In recognizing that vast timberlands in Maine are in private hands, the State created a law that provides legal protection to those landowners who allow free access to those lands for recreational purposes .The Recreational Use Statute, 14 M.R.S.A. § 159-A, protects a landowner from liability if a person is injured while recreating on the landowners property.
The Verrill Dana attorney who stole thousands of dollars from his clients has been permanently disbarred from practicing law in Maine. This was the first lifetime disbarment in the state.
He will also mostly spend two years in jail.
A former Verrill Dana law partner will not appeal the lifetime disbarment handed down against him by Maine’s highest court.
The historic ruling permanently bans John D. Duncan from practicing law in this state, and effectively ends his law career. It is the most severe professional sanction ever imposed on a Maine lawyer, according to the state Board of Bar Overseers.
“He accepts the consequences,” Duncan’s lawyer, Toby Dilworth, said Monday.
“From the beginning of my representation of him, he has acknowledged his misconduct and taken full responsibility.”
The Maine Supreme Court recently ruled on a case that suggests greater liability for employers for actions of their employees. The case concerned a employee who was driving home after completing a work assignment when he crashed into another vehicle, killing one and injuring two others.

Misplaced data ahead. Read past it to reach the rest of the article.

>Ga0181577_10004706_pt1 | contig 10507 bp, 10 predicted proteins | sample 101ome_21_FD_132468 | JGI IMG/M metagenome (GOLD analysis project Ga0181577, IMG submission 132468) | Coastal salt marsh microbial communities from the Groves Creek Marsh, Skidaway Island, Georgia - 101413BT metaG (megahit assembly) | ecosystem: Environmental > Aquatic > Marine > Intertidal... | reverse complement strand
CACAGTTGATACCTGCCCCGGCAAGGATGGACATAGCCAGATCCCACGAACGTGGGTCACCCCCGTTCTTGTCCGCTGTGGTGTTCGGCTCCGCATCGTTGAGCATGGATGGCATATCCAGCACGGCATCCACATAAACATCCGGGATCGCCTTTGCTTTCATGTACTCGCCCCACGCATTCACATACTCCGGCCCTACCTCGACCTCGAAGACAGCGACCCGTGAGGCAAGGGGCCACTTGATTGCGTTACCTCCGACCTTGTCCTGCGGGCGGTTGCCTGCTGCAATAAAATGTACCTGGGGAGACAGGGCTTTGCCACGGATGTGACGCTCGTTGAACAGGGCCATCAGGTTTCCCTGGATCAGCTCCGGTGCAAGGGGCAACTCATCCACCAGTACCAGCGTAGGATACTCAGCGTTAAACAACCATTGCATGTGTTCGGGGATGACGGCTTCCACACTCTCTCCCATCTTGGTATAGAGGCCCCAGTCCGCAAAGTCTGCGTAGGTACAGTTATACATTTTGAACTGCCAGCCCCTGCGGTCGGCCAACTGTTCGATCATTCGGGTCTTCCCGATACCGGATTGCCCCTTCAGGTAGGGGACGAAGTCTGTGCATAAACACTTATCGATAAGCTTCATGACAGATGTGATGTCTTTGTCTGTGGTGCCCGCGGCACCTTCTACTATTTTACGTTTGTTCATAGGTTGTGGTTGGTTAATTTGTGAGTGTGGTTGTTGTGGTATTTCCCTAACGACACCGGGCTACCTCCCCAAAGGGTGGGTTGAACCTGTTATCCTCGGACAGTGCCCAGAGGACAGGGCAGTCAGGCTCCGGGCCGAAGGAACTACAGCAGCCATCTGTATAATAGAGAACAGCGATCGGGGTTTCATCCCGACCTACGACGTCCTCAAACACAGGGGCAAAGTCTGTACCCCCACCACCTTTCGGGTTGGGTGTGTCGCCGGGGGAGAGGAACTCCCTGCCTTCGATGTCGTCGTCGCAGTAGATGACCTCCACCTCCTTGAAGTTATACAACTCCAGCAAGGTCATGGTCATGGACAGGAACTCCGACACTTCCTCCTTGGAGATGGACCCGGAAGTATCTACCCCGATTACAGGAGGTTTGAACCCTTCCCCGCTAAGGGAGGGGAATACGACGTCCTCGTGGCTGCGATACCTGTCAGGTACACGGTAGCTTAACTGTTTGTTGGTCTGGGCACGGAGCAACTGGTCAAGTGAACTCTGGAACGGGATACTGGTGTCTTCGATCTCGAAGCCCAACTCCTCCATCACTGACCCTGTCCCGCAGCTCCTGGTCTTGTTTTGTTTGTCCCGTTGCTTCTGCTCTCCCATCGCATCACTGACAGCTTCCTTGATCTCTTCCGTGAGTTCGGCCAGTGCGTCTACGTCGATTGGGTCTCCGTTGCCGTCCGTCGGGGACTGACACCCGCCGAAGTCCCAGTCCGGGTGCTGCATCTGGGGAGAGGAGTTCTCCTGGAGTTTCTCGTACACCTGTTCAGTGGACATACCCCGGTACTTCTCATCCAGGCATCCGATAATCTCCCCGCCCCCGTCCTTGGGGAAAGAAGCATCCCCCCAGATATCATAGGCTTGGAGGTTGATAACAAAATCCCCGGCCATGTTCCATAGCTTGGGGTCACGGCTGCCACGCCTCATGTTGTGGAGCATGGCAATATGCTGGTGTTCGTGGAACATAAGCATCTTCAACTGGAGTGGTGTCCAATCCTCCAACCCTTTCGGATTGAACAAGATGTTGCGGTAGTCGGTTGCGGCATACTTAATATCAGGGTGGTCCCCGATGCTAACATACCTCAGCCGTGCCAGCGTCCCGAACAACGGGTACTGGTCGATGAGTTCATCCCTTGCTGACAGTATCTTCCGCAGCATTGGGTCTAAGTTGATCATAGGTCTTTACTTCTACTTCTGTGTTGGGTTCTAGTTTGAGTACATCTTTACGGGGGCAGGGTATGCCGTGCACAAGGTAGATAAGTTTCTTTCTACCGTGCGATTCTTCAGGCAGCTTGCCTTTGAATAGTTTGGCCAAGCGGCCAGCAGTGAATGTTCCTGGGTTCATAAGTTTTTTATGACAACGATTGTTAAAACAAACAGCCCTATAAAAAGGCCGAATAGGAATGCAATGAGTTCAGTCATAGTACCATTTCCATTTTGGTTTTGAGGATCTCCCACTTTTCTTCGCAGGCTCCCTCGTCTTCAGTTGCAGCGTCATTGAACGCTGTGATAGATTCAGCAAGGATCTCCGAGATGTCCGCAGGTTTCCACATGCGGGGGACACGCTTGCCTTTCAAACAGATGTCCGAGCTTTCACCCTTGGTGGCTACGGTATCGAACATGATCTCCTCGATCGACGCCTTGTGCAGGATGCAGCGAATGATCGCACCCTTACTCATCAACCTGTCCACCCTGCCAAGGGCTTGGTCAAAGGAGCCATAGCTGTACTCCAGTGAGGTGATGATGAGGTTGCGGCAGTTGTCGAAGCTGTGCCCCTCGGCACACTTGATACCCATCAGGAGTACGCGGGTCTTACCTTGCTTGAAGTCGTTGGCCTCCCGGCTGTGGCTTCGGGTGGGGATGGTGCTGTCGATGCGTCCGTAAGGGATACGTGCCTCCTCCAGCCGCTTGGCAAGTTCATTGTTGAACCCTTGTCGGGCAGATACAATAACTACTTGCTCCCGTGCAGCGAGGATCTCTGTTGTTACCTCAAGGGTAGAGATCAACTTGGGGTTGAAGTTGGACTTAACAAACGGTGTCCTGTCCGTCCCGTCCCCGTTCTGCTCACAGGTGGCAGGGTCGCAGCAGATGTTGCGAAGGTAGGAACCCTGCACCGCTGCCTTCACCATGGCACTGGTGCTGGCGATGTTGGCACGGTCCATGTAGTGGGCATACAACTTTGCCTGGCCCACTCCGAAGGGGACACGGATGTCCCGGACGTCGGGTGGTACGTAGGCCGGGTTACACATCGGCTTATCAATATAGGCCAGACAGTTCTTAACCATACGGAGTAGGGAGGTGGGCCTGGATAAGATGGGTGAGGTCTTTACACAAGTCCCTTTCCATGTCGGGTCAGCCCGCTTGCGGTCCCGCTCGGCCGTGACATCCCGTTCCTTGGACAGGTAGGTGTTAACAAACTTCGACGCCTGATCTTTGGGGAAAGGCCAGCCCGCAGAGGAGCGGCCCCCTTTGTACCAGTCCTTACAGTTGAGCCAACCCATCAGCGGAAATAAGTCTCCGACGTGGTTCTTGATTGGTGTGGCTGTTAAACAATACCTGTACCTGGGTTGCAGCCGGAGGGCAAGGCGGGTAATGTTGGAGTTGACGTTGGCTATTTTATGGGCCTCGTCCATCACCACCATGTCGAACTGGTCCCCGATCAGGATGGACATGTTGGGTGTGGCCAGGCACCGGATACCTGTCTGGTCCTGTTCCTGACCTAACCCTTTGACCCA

The significance of the Court’s ruling is its indication that in future cases, Maine courts should allow for an expansion of time when an employer may be legally liable for the actions of an employee. The dissenting judges in the case noted that the ruling is a change in Maine law. The legal standard has been that a person who is “going to or coming from work is responsible for his or her own actions.”
Under Maine law, an employer is liable for the actions of an employee when their actions were within the “scope of employment.” To determine if the specific actions were within the scope of the employment, the court will look at three factors: (1) if the action was the type the employee was hired to perform; (2) the action took place substantially within the time and space as authorized by the employer; and (3) the action was done, at least in part, to benefit the employer.
The exact impact of the Court’s ruling is not yet known, though the ruling may lead to an employer being liable for the actions of an employee when they are driving to or from work or a specific assignment. The ruling in the case overturned a lower courts dismissal of the case at an early stage of the case, and the Court did not articulate a new standard for the lower court to use, or for other future Maine cases. The Court did not explain what specific facts it found to be different in this case, or if they thought the current standard was outdated. However, based on the somewhat limited facts of the case, employers should be aware that they may be liable for their employees actions while they driving to or from work, or a specific assignment.